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Irish Beef

EU approval sought for Irish grass-fed beef to be given same protected status as Champagne

Following consultation it was agreed that the area covered in the application would include the entire island of Ireland.

IRELAND HAS PROGRESSED its application for EU approval to give Irish grass-fed beef Protected Geographical Indication (PGI).

This indicator applies to products with an intrinsic link between qualities and geographical origin. At least one production step must also take place in the defined region to achieve PGI status. 

The most well-known example of this indication is Champagne which can only officially come from the Champagne region in France.  

Agriculture Minister Charlie McConalogue yesterday updated the Cabinet on the application for PGI status between his department and Bord Bia with their NI and British counterparts. 

Following consultation it was agreed that the area covered in the application would include the entire island of Ireland. 

The European Commission was notified of this agreement and will advise on the next steps.

This includes more scrutiny and a three-month consultation period.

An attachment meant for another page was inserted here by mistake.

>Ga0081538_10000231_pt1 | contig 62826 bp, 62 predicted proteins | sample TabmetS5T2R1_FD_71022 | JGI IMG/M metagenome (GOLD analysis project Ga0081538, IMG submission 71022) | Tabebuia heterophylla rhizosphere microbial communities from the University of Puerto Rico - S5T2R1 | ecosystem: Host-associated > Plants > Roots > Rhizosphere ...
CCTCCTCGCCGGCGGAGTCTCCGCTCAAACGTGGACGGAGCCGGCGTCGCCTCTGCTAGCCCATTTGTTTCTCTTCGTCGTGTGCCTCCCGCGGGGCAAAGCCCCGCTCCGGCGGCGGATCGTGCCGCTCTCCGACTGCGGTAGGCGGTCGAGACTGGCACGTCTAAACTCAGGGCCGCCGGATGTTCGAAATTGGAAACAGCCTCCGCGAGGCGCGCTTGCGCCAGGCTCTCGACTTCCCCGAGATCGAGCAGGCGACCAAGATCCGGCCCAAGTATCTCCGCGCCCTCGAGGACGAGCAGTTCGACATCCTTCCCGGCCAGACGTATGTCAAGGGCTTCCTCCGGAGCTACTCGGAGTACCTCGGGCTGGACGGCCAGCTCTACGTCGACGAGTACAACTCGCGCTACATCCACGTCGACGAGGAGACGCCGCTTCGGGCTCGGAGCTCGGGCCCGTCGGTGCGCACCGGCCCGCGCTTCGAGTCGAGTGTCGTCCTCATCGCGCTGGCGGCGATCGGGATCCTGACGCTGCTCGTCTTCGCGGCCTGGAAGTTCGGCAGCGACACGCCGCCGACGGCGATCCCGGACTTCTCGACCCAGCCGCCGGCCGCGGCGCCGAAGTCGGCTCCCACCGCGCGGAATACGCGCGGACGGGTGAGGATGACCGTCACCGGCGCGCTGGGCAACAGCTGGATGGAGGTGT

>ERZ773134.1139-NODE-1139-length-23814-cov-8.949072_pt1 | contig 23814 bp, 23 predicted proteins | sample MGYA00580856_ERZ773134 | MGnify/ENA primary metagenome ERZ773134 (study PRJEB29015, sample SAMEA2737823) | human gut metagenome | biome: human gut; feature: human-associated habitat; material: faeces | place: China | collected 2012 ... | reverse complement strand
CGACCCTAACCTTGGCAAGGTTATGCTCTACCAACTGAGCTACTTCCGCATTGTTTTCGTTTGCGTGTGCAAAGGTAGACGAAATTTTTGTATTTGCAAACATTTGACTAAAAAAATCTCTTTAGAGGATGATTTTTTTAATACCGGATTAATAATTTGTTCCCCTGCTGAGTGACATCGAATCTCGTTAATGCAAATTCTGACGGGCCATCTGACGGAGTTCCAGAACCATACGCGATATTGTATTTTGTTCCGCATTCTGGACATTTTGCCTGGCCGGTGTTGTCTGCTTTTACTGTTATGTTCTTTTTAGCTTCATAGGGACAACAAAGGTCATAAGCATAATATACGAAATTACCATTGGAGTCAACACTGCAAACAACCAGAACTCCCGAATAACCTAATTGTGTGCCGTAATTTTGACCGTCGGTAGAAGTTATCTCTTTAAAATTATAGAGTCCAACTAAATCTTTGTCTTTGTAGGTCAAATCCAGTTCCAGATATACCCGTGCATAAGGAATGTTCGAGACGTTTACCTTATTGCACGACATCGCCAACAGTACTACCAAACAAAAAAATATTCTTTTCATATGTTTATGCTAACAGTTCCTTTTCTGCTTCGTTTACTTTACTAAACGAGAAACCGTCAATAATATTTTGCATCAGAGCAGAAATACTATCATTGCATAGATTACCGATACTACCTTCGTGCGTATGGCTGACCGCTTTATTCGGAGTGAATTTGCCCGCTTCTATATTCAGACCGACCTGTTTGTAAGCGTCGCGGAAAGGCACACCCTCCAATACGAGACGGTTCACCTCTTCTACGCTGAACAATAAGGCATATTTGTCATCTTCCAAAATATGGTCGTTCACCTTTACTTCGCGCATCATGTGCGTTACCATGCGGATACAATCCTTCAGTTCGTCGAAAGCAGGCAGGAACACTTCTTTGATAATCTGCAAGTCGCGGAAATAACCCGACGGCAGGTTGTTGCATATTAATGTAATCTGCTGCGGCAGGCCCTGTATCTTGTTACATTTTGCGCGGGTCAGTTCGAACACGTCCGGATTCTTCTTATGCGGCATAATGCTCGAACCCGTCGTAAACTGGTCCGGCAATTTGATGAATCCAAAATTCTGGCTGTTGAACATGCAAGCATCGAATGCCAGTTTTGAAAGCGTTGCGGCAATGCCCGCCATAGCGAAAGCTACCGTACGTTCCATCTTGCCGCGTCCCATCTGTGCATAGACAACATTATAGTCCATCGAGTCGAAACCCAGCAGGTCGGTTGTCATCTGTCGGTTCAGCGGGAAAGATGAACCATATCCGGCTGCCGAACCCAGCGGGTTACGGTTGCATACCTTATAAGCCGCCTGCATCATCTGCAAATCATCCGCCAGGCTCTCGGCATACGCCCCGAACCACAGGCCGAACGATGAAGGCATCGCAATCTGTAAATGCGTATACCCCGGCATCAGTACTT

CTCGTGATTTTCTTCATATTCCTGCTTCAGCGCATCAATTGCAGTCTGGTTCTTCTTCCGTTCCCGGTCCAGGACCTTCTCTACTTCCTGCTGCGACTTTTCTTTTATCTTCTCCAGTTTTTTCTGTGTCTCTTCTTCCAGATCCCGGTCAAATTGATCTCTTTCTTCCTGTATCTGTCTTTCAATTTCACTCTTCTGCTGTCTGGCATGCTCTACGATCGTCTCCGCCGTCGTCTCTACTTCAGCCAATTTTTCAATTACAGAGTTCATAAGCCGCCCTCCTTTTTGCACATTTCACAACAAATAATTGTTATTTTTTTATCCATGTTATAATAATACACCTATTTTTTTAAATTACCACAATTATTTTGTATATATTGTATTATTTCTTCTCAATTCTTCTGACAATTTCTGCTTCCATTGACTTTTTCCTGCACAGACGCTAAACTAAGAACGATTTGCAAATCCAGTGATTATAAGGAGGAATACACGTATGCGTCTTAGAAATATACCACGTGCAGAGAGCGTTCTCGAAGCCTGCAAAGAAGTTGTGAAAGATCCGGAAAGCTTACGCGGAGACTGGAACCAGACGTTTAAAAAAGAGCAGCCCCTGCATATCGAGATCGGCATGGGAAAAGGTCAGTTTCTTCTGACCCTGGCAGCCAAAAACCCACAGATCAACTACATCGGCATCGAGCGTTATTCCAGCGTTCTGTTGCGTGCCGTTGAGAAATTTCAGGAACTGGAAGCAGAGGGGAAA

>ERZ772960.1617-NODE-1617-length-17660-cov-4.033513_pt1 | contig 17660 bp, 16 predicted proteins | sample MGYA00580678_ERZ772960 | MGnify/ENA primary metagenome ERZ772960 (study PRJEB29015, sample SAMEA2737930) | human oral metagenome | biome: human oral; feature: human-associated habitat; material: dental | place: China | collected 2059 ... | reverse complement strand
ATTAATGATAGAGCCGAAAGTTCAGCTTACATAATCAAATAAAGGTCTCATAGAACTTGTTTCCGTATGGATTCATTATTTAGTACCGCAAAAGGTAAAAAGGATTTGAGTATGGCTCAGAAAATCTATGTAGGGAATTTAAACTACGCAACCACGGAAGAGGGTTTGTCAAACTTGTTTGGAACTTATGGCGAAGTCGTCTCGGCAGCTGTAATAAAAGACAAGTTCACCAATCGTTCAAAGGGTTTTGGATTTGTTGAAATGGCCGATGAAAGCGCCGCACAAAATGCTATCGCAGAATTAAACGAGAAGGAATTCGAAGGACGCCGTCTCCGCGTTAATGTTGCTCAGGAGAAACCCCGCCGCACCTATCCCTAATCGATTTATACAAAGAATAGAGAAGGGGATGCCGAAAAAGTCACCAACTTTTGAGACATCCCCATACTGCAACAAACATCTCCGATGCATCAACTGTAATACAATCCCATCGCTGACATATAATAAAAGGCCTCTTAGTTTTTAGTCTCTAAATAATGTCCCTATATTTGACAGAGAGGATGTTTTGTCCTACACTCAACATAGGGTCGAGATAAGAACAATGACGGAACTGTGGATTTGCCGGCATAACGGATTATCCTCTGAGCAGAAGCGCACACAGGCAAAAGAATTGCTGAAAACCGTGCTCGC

It is hoped in government that the European Commission scrutiny will progress quickly and that the PGI for Irish grass-fed beef will be registered.

The Programme for Government had committed to working at an EU level to develop “marketing tools” like this PGI status for Irish beef.  

It comes as government negotiations continue to agree emissions reduction targets for all sectors including agriculture. 

Negotiations between the Department of Agriculture and the Department of the Environment are set to continue today after ending without a deal last night. 

While talks are said to be progressing well, there has not been a breakthrough between the departments.

However, one Government source said that an agreement may possibly be reached tomorrow or by the end of the week.

The Climate Action Plan 2021 outlined draft ranges for reduction targets broken down by sector, including 22% to 30% for agriculture, the lowest target of any sector despite its high emissions. 

Agriculture lobbyists and some backbench TDs want the target to be at the lower end of the scale while others say it must be closer to 30% if Ireland is to meet its legally-binding climate targets. 

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